Get Red Pepper's email newsletter. Enter your email address to receive our latest articles, updates and news.
At the time of the anti-capitalist protests of the late 1990s, it seemed that the internet could start a new era of cross-border activist organising. Ten years later, the recent student demonstrations and tax avoidance protests have shown the potential for social media such as Facebook and Twitter to facilitate mass action.
However, the internet can be a double‑edged sword when it comes to activism. It’s a cheap and immediate way to get your message out to a wide audience, there is a vast pool of information at your fingertips for research, and it allows communication with others all around the world. But it can also eat up valuable time, and creating an online presence for your campaign can be yet another challenge.
So how can an activist make best use of the web?
1 Be topical: be part of the online news revolution
One of the biggest advantages of the internet is its accessibility: a website costs little to start and has a global reach. This has loosened the mainstream media’s grip on news production, a hugely important development.
Whatever your campaign is about, respond to mainstream news stories in real time on your blog or website. Producing information that is topical and contributes to reasoned debate not only makes the most of the democratising potential of the internet but should also bring you more readers.
Regular email newsletters to a mailing list are a good idea, as is submitting your material to alternative news portals and aggregators to reach a wider audience.
2 Facebook, Twitter, et al
The use of social networking sites was, until recently, often derided as the ultimate in ‘slacktivism’. Facebook groups sprung up for every cause, with little or no real-life impact. They are, however, a useful tool in releasing bite-size chunks of information and directing people to updates on your website. The last few months have also seen them used effectively to organise direct action.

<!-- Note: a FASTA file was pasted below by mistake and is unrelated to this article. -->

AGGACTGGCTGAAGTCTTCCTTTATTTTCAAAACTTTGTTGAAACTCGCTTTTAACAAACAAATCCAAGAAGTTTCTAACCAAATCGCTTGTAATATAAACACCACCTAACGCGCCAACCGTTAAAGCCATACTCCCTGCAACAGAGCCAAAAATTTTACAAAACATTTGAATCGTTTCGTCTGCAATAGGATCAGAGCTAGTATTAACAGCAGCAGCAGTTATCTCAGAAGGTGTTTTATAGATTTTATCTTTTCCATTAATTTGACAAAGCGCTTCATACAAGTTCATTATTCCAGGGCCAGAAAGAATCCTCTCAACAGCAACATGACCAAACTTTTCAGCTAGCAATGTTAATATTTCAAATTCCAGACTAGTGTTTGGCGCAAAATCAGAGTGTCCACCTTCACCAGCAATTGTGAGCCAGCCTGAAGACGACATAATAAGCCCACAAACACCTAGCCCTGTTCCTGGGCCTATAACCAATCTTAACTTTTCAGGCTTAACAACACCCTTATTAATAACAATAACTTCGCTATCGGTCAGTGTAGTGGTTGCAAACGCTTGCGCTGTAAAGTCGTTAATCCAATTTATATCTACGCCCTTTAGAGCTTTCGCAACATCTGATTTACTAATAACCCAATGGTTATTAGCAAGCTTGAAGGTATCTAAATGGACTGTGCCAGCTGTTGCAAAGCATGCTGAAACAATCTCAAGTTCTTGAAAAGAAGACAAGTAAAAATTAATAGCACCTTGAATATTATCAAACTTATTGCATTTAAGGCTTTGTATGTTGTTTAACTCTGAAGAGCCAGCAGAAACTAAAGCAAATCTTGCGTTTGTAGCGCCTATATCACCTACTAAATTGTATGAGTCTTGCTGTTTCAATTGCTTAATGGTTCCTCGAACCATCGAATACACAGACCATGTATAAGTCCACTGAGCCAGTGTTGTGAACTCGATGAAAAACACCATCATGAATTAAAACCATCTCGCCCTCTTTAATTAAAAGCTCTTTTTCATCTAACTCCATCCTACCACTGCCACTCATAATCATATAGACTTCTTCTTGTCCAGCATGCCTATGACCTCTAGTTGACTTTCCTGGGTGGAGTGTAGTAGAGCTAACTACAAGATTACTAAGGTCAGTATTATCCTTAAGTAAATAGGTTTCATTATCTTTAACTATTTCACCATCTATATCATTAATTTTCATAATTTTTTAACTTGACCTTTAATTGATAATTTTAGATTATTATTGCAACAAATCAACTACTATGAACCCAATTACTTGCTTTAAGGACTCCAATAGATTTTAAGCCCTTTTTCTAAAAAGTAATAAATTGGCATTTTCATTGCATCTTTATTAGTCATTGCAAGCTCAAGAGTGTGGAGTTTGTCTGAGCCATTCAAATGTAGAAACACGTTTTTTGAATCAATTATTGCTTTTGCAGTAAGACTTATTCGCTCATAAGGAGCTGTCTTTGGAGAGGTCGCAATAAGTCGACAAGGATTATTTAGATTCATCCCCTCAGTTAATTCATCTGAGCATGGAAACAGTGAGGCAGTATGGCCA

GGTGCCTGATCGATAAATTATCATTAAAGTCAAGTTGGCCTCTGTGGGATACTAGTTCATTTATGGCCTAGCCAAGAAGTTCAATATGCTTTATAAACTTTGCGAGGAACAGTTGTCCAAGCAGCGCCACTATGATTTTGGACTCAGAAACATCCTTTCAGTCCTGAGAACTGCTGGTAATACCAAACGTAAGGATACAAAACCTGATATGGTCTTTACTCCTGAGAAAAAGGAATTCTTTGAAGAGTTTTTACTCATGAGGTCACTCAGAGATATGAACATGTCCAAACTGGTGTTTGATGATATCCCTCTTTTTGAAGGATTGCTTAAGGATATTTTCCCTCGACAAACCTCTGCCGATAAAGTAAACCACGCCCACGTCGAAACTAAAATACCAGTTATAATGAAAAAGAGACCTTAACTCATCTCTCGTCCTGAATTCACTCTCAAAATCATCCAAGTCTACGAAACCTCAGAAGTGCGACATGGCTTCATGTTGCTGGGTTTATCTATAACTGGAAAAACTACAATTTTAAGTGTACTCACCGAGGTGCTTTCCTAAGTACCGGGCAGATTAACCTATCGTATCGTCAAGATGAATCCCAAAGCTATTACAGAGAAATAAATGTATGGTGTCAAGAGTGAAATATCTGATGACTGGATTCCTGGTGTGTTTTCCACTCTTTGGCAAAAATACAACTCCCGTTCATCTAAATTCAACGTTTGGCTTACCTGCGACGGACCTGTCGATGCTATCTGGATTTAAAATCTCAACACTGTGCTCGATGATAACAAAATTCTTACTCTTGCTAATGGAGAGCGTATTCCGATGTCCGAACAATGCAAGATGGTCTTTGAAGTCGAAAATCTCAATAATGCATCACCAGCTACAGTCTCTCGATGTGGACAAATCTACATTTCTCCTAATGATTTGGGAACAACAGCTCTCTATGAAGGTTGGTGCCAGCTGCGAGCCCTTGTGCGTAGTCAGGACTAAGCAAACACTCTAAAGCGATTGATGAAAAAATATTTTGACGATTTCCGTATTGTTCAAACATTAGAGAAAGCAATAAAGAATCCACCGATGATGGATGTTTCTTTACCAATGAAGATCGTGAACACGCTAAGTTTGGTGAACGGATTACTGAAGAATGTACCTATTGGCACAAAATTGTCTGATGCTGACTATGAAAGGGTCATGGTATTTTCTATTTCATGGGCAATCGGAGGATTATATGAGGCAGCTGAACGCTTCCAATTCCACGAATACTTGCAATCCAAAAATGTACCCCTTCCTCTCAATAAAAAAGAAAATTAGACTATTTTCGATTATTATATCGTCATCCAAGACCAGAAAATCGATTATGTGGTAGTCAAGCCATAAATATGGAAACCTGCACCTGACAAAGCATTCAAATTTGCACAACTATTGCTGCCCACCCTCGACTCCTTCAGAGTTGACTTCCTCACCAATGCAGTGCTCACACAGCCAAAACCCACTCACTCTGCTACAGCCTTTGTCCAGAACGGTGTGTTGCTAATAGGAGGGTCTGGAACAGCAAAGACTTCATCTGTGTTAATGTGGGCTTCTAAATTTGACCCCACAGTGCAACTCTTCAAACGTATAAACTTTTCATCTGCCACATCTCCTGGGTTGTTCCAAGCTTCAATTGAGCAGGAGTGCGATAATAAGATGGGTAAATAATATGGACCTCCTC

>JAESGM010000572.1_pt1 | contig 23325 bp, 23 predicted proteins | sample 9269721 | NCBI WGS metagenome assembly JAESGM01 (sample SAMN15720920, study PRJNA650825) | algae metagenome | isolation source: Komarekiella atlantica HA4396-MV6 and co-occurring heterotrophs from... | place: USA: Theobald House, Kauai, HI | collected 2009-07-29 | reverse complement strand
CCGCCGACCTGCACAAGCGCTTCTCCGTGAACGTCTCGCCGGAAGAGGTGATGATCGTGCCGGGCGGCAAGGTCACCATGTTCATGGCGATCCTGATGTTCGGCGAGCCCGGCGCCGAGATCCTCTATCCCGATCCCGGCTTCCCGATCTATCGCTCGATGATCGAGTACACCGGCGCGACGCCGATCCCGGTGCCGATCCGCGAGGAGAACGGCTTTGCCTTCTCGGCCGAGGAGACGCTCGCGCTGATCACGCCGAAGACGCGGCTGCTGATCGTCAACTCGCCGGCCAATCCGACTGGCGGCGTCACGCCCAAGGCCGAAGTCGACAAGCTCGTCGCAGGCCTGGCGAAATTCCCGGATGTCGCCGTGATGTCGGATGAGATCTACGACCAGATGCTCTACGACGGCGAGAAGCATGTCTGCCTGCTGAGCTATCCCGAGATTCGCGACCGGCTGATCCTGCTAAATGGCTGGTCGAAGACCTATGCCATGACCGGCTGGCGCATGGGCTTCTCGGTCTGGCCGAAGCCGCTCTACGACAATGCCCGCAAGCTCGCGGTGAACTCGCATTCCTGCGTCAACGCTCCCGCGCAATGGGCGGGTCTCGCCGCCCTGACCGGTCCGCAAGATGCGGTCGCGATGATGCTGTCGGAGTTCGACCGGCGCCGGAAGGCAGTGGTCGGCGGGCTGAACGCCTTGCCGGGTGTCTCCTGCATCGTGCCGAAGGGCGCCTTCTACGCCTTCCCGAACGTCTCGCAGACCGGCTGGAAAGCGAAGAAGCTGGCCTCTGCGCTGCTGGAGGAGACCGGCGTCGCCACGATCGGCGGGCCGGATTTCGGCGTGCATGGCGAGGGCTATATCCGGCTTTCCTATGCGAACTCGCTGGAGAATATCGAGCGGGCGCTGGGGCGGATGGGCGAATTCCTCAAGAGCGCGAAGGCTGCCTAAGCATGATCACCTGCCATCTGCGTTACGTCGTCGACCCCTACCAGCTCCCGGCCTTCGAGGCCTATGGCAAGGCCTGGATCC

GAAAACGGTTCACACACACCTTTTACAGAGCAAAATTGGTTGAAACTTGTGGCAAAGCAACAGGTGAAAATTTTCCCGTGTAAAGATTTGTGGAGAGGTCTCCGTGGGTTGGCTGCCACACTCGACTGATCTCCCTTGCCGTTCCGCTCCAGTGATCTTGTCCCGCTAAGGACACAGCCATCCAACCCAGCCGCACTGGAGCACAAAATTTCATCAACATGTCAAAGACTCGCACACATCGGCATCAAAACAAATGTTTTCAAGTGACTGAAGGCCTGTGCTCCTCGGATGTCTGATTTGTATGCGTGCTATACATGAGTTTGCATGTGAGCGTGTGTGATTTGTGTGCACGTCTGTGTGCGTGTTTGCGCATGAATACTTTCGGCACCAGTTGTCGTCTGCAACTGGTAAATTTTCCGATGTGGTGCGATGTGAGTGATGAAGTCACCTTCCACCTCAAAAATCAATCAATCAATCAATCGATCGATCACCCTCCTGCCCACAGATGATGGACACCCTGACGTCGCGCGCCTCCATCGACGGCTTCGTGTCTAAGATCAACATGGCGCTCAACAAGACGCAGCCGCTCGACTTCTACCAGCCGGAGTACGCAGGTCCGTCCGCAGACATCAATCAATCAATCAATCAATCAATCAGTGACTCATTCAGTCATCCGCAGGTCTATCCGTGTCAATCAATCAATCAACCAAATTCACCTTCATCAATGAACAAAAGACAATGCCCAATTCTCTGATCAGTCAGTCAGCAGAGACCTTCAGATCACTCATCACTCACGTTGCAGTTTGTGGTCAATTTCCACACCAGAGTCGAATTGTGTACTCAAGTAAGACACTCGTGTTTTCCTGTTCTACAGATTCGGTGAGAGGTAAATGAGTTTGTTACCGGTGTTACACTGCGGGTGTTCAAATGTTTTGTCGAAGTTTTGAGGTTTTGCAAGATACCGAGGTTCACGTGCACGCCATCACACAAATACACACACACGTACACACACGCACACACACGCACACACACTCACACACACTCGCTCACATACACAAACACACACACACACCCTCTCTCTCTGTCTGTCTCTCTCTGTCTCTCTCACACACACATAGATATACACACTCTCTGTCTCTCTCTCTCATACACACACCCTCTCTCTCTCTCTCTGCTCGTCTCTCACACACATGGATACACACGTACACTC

The UK Uncut tax avoidance protests, which target stores of corporate tax dodgers such as Vodafone and the Arcadia Group, are testament to the power of the ‘tweet’. The campaign, which tapped into pre-existing anger at the cuts and proposed a direct and replicable way to express it, quickly went viral.
According to Chris Tobin, a UK Uncut spokesperson, using social media such as Twitter gives the movement a horizontal structure and keeps it true to its grassroots: ‘It’s not about central groups any more, or hierarchies or committees. There is a genuine sense of democracy.’
Tobin says the model can be repeated readily. He offers the advice: ‘Remember, it’s not that different from a normal campaign. You have to do your research, choose targets carefully and keep your message clear. The most important thing is to keep it decentralised and allow people to take autonomous action.’
3 Be careful with the law
If you are going to organise a direct action, or use another confrontational or potentially illegal tactic, the internet may not be the place to plan or discuss it. ‘The internet creates an electronic trail,’ warns Jo Makepeace from the direct action newssheet SchNEWS. ‘Evidence from computers and email accounts has been used in various conspiracy trials.’
He thinks the younger generation in particular can be naïve about how discussing their involvement in demonstrations and other forms of direct action online could land them in hot water: ‘I’m convinced a lot of people are going to get in trouble from Facebook.’
4 Don’t be an armchair activist
Perhaps the biggest danger with the internet is that you can spend hours surfing and typing, and end up with little to show for your efforts. Updating social media platforms and checking emails too often can be a distraction from more substantial work.
Don’t campaign online at the expense of ‘real-world’ activism. When you email a PDF file of your newsletter, ask supporters to print off a few and leave it in their local social centre or bookshop. If a campaign you follow asks readers to write a letter to lobby on their issue, do it. Chase up those contacts you make online and collaborate face to face.
And if you find yourself, boggle-eyed at 2am, hitting refresh on the Guardian’s ‘Comment is Free’ to continue your argument with ‘nationalistdave’, it’s probably time to step away from the computer…
Deregulation and tax loopholes are justified by saying that they 'protect growth'. But really, they just protect the wealthy, writes James Fox
Inequality is often treated as a law of nature - but really, it's the result of conscious political choices. It's time to choose equality, writes the IPPR's Carys Roberts.